Here is an exercise in compassion:

With your eyes closed, picture in your mind someone you know and love. Then ask for happiness, peace, contentment, health and safety for that person. Use whatever words you wish, such as “I wish happiness for (the person); I wish peace and contentment for (the person); I wish health and safety for (the person).” Say these things to yourself, silently or out loud.

Then, say these same words for someone with whom you have a troubled relationship.

Say these words for someone who has harmed you.

Say these words for anyone else who may need your compassion.

Finally, say these same words for yourself. That is, ask compassion for yourself.

While saying these words, reach out with your feelings of compassion, whether it is for yourself or someone else.

As you express your compassion for another or for yourself, you tap into our natural desire for human relationship and closeness. This triggers happiness in you. You also turn your focus away from yourself and towards others, which also increases happiness.

Here is an exercise in forgiveness:

With your eyes closed, bring to mind someone who has harmed you. Perhaps this is someone you think should be punished for what he or she did. Think about what the person did, and how you feel about the person. With these thoughts in mind, and only to the extent you feel comfortable doing so, say to this person, “I forgive you for (say the thing he or she did).”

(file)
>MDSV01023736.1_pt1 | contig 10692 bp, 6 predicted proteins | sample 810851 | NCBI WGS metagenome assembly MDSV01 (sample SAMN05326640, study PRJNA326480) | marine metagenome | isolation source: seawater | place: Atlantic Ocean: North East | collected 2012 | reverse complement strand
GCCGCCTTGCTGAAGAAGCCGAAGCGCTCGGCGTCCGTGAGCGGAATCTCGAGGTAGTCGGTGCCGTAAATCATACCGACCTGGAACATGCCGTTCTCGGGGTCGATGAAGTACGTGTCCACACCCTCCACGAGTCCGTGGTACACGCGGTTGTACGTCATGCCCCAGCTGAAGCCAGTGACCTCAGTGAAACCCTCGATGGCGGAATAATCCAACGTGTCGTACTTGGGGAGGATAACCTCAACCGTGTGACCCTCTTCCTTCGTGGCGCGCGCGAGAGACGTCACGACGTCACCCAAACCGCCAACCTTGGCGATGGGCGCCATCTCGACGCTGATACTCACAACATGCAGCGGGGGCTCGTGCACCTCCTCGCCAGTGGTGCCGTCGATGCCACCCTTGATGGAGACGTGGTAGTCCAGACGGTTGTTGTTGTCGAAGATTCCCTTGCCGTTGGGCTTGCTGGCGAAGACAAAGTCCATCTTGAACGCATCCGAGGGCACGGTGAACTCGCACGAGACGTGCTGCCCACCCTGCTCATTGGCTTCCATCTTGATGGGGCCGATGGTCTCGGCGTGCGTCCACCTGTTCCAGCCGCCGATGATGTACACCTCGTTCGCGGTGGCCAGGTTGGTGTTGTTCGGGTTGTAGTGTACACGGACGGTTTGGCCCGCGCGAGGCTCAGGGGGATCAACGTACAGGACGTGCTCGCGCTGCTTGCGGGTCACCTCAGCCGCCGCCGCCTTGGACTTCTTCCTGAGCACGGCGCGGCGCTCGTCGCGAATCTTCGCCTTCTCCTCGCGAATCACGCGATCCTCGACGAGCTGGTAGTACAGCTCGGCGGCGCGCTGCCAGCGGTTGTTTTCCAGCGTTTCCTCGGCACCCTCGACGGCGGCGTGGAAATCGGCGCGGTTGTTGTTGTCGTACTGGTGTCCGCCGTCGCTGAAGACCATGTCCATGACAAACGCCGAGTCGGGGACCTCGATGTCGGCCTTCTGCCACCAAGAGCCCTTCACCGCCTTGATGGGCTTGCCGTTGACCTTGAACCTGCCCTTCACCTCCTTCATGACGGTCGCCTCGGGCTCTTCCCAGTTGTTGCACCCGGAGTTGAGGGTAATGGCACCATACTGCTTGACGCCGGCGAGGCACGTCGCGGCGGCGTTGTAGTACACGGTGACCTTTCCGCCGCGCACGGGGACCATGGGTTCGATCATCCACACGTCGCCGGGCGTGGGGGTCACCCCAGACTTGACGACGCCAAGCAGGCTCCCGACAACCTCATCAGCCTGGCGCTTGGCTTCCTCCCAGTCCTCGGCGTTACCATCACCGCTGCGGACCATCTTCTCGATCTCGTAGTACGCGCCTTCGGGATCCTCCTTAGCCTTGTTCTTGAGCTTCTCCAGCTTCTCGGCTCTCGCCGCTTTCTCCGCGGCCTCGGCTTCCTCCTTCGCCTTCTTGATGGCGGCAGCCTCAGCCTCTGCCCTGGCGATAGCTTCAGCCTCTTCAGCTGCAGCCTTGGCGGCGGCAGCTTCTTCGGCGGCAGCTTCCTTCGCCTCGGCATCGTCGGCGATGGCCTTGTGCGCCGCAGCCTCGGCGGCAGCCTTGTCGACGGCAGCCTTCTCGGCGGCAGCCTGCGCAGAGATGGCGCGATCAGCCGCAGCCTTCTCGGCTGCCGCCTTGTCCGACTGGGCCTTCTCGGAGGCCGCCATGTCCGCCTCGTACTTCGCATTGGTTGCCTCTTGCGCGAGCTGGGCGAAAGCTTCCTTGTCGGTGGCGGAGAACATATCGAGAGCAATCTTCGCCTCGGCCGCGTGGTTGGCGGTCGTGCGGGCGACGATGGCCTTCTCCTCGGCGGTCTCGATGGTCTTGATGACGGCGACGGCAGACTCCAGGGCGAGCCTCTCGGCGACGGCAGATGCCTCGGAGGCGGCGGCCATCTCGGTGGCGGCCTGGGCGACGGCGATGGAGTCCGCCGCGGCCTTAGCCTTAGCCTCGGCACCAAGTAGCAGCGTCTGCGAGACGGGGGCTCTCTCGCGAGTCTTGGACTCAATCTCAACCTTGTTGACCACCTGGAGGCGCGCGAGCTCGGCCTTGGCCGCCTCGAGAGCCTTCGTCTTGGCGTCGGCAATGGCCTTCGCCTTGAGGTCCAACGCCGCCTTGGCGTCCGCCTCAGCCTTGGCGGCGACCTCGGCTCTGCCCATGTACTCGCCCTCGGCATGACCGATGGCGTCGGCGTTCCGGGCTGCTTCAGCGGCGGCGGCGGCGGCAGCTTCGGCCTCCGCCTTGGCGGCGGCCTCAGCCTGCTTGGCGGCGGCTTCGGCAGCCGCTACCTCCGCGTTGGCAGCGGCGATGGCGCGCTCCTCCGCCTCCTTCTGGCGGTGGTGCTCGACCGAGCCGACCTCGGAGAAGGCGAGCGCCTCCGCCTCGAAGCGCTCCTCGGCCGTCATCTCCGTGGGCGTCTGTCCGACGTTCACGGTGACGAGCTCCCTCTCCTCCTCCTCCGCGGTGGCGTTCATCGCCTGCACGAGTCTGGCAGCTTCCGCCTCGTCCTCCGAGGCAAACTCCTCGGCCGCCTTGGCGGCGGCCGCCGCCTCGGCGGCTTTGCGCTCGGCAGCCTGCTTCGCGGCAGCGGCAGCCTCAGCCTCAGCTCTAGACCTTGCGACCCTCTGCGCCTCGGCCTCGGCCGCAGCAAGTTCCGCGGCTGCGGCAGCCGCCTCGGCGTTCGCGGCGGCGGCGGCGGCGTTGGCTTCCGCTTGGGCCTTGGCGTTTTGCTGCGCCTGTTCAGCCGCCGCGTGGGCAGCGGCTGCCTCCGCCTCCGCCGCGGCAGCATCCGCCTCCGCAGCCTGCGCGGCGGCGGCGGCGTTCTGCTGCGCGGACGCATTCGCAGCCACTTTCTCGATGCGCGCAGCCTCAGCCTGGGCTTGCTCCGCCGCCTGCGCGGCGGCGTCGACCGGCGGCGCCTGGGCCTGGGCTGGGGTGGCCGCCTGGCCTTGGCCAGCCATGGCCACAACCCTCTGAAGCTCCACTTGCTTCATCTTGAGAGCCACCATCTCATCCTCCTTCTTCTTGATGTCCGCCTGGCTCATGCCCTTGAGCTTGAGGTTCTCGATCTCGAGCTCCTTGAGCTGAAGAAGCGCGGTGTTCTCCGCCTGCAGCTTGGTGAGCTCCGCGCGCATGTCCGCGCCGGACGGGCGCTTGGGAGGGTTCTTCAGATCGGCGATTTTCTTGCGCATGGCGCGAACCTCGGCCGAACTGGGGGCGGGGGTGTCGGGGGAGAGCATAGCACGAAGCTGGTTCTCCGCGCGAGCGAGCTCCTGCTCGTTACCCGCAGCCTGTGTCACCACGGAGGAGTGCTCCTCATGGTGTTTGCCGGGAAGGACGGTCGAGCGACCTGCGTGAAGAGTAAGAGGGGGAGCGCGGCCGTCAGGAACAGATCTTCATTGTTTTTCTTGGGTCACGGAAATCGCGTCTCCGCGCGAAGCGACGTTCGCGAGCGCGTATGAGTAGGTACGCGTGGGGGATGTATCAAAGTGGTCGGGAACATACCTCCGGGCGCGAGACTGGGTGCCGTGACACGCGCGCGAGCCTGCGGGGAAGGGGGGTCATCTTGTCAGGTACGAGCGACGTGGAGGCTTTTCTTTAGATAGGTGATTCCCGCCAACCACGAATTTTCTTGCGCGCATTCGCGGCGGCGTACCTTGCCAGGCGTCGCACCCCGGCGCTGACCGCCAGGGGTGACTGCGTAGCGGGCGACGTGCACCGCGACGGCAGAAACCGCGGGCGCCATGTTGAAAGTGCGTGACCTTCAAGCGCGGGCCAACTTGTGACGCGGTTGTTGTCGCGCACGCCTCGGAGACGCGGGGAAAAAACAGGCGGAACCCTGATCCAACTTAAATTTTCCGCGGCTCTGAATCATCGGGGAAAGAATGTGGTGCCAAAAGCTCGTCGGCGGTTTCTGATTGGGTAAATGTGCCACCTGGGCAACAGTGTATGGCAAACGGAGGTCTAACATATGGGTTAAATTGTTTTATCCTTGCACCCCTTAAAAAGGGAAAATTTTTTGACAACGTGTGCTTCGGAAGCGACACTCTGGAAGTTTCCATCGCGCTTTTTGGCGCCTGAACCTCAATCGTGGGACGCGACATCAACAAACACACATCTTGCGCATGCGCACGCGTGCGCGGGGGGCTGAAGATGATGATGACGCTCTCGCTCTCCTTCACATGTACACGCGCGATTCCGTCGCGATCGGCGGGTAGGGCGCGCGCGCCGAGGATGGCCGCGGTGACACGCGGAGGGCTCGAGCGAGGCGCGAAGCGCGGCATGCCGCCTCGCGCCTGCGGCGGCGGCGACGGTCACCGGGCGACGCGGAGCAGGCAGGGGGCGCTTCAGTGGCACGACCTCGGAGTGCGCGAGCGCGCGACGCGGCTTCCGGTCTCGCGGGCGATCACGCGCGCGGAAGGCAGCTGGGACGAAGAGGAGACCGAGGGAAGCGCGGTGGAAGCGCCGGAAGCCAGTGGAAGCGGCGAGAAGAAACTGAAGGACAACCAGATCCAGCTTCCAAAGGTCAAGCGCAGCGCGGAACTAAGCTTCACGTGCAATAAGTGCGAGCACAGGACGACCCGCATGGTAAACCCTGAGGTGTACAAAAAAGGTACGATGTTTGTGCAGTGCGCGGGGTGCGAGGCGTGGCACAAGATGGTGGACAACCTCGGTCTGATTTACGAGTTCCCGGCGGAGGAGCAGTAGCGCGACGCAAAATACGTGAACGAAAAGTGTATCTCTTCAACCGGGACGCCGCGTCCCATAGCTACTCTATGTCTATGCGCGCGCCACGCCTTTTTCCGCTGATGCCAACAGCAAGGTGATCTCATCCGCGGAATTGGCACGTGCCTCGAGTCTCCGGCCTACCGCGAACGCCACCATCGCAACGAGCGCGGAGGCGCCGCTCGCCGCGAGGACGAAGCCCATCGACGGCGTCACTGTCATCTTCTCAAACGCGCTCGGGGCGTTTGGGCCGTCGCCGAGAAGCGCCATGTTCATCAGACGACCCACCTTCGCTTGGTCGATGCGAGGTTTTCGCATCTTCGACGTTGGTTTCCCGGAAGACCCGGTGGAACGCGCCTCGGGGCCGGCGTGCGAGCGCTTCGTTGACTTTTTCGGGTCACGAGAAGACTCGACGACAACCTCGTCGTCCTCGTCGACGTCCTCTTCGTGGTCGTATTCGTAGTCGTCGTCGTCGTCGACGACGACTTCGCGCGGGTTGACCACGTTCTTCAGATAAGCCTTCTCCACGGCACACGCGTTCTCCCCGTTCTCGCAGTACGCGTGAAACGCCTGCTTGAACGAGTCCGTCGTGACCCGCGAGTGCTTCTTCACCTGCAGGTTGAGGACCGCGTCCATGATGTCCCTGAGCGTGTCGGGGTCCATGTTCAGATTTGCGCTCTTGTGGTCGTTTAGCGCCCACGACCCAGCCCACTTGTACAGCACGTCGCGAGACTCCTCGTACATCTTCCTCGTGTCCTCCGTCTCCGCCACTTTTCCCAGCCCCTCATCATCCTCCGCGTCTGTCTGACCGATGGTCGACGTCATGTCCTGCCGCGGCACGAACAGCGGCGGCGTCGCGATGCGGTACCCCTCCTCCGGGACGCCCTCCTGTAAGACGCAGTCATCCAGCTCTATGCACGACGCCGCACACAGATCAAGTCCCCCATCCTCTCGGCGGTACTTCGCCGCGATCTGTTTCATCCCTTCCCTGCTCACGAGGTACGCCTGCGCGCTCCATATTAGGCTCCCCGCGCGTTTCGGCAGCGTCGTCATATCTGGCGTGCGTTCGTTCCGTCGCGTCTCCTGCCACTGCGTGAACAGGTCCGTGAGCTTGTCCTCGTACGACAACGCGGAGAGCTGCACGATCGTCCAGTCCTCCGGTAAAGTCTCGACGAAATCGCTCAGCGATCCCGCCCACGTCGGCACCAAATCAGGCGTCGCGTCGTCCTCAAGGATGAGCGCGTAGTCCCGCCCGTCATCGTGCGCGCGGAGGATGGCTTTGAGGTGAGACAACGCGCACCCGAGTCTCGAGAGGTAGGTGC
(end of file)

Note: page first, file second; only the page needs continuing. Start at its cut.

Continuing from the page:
This forgiveness exercise seems simple, but it is not. When you speak the words, you should try to dig deeply into your emotions and find the will to genuinely forgive the person. You may have to do this exercise many times; each time uncovering layers of resentment within yourself and forgiving the person a little more each time.

If you cannot forgive, don’t worry about it. Don’t beat yourself up about it. Even the thought that you would like to forgive is a step forward and can actually make you feel a little lighter and a little happier.

As you do this exercise with a sincere will to forgive, you can become happier. As with the compassion exercise, you are tapping into our natural desire for a secure relationship, and you are taking the focus away from yourself.


Posted by D.E. Hardesty

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For more, see Finding Your Power to Be Happy.

finding your power to be happy

[1] Compassion, the Basis for Human Happiness, a Public talk given by His Holiness the Dalai Lama in the Free Trade Hall, Manchester, UK 19th July 1996.

One thought on “Number 6: Find Happiness Through Selflessness, Charity, Compassion and Forgiveness

  1. Pingback: Number 6: Find Happiness Through Selflessness, Charity, Compassion and Forgiveness | How to Be Happy